If the LG Vortex looks familiar to you, that's because it's essentially Verizon's version of the LG Optimus T from T-Mobile and the LG Optimus S from Sprint. It has many of the same specifications--it's billed as an entry-level Android smartphone and it ships with Android 2.2, Wi-Fi, GPS, a 3.2-megapixel camera, and EV-DO, and it can act as a 3G mobile hot spot. However, Verizon has added its own flair to it, for example by giving it Bing search and Bing maps, with no way to switch those services over to Google. It's also not nearly as affordable as the other two Optimus devices, at around $79.99 after a $100 rebate and a two-year service agreement with Verizon Wireless. We do think the Vortex is a great device for first-time smartphone users, but it's just not as good a deal as the competition.
As we mentioned, the LG Vortex looks very similar to the LG Optimus handsets, especially the LG Optimus T. It measures 4.47 inches long by 2.32 inches wide by 0.52 inch thick, and is dominated by a large touch screen in the middle. It's wrapped in a soft-touch plastic coating and has rounded corners for a comfortable feel in the hand. At 4.5 ounces, the phone is lightweight and is very pocket-friendly.
The aforementioned touch screen is a 3.2-inch 262,000-color LCD display. We really like it even though it's not as vibrant as the Super AMOLED display on other Verizon Android handsets like the Motorola Droid X. The 320x480 resolution results in sharp images and text, and graphics are colorful as well. You can adjust the screen timeout timer, the brightness, and the animations when opening and closing applications. We like how responsive the capacitive display felt, and we're glad to see the phone has a proximity sensor and an internal accelerometer.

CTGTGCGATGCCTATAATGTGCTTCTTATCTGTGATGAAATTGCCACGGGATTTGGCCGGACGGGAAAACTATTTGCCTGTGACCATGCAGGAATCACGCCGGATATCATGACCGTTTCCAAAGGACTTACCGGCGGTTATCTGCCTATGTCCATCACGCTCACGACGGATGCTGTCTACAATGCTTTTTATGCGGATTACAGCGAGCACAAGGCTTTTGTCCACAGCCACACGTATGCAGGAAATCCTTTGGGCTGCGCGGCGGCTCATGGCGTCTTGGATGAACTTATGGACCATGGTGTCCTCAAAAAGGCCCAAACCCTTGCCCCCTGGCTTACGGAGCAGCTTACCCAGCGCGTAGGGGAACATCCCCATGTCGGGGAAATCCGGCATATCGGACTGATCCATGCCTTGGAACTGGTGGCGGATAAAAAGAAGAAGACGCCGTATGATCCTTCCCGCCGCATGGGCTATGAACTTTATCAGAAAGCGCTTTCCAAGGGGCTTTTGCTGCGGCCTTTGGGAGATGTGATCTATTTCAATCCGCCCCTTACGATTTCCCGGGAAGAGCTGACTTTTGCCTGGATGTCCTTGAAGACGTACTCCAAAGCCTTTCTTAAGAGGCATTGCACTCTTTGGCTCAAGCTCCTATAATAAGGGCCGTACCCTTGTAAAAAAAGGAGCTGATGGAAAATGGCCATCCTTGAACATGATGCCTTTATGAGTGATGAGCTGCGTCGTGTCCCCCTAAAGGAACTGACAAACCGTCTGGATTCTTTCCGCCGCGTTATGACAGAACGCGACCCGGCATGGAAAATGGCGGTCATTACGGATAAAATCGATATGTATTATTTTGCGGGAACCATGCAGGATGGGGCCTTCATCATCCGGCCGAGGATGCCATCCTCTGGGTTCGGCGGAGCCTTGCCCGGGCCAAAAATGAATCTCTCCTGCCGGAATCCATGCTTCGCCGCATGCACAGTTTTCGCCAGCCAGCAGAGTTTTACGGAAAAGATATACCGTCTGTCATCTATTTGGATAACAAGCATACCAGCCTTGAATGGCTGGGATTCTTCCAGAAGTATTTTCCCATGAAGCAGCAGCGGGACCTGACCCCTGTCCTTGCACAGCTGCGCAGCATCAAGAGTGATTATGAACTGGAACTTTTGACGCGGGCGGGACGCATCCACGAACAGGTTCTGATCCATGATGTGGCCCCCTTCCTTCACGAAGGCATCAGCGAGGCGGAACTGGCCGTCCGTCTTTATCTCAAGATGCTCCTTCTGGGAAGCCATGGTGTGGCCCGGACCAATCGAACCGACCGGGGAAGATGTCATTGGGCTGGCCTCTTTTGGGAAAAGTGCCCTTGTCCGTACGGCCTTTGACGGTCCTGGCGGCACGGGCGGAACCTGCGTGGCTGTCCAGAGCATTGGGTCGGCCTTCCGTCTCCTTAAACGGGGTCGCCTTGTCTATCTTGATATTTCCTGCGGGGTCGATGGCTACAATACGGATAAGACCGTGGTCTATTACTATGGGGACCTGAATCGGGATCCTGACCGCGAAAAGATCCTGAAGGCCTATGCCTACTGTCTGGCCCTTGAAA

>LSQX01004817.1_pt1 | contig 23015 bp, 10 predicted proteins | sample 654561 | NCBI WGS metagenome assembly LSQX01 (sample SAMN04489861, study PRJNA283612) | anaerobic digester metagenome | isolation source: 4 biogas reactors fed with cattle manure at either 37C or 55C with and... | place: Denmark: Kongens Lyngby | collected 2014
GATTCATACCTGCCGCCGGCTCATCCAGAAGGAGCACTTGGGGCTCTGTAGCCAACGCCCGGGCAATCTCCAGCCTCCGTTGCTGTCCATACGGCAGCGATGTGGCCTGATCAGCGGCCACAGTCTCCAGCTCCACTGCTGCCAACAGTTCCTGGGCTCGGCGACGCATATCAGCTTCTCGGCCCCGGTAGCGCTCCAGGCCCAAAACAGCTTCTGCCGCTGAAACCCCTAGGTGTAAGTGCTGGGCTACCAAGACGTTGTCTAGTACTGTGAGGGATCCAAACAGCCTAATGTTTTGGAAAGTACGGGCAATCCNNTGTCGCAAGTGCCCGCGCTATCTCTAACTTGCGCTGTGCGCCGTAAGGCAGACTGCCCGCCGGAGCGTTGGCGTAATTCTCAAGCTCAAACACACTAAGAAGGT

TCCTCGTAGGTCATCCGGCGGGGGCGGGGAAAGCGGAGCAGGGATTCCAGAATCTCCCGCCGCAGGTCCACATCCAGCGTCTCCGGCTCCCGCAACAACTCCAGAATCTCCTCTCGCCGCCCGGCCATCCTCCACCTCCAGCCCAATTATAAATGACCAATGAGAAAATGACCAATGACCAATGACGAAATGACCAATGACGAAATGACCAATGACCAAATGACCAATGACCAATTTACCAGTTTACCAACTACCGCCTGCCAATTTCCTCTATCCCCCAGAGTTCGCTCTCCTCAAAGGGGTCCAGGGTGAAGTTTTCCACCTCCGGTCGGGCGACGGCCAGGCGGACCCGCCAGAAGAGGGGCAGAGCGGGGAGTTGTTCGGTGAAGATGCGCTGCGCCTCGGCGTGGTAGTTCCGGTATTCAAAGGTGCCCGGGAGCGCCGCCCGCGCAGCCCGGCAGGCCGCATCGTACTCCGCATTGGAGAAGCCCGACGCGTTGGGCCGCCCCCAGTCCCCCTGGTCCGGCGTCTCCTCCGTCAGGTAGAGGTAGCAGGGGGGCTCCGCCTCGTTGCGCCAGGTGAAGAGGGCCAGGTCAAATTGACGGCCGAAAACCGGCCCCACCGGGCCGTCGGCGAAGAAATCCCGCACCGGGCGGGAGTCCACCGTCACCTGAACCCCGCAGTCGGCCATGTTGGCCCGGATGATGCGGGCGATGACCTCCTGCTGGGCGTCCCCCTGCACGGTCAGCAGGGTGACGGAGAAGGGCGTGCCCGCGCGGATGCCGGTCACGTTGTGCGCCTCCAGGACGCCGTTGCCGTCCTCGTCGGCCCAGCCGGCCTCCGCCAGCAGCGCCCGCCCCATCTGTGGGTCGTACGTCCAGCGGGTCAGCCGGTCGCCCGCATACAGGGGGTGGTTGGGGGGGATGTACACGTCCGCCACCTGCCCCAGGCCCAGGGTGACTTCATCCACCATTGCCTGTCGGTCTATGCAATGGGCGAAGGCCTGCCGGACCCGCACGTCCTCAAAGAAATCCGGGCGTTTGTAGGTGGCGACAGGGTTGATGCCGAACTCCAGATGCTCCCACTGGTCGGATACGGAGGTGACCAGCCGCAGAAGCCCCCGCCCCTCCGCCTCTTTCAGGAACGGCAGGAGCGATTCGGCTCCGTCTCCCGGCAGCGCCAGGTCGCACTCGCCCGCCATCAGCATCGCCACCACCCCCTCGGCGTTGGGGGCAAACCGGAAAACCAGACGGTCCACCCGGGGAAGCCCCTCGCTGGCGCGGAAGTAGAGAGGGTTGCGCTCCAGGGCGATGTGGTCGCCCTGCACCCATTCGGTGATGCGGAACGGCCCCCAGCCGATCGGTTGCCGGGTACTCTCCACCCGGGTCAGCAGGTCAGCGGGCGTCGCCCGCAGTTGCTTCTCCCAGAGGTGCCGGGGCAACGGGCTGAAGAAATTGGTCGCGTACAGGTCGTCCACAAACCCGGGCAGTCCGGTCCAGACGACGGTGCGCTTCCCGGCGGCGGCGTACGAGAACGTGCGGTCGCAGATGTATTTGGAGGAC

The Vortex has the standard Android 2.2 user interface for the most part. You get the usual five customizable home screens along with four shortcuts along the bottom. They correspond to the phone dialer, the contacts list, the main menu, a messaging inbox, and the Web browser. The phone dialer app has a roomy virtual keypad and a generous number input area, and you can easily access the call log, contacts list, favorites list, and a new text message from it as well. As for text messaging, we're happy to see that the Vortex has the Swype keyboard installed to provide an alternative to the standard multitouch Android keyboard.
However, the Vortex does have a few user interface differences when compared with the Optimus T. For example, instead of the Google search widget, it uses Bing. You also get Bing Maps instead of Google Maps. As far as we know, it's not possible to change these services unless you go through the trouble of rooting the phone. Bing is not a bad experience by any means, but we do think that users should be able to switch these services to Google if they want, especially as Android is seen as a Google-friendly operating system.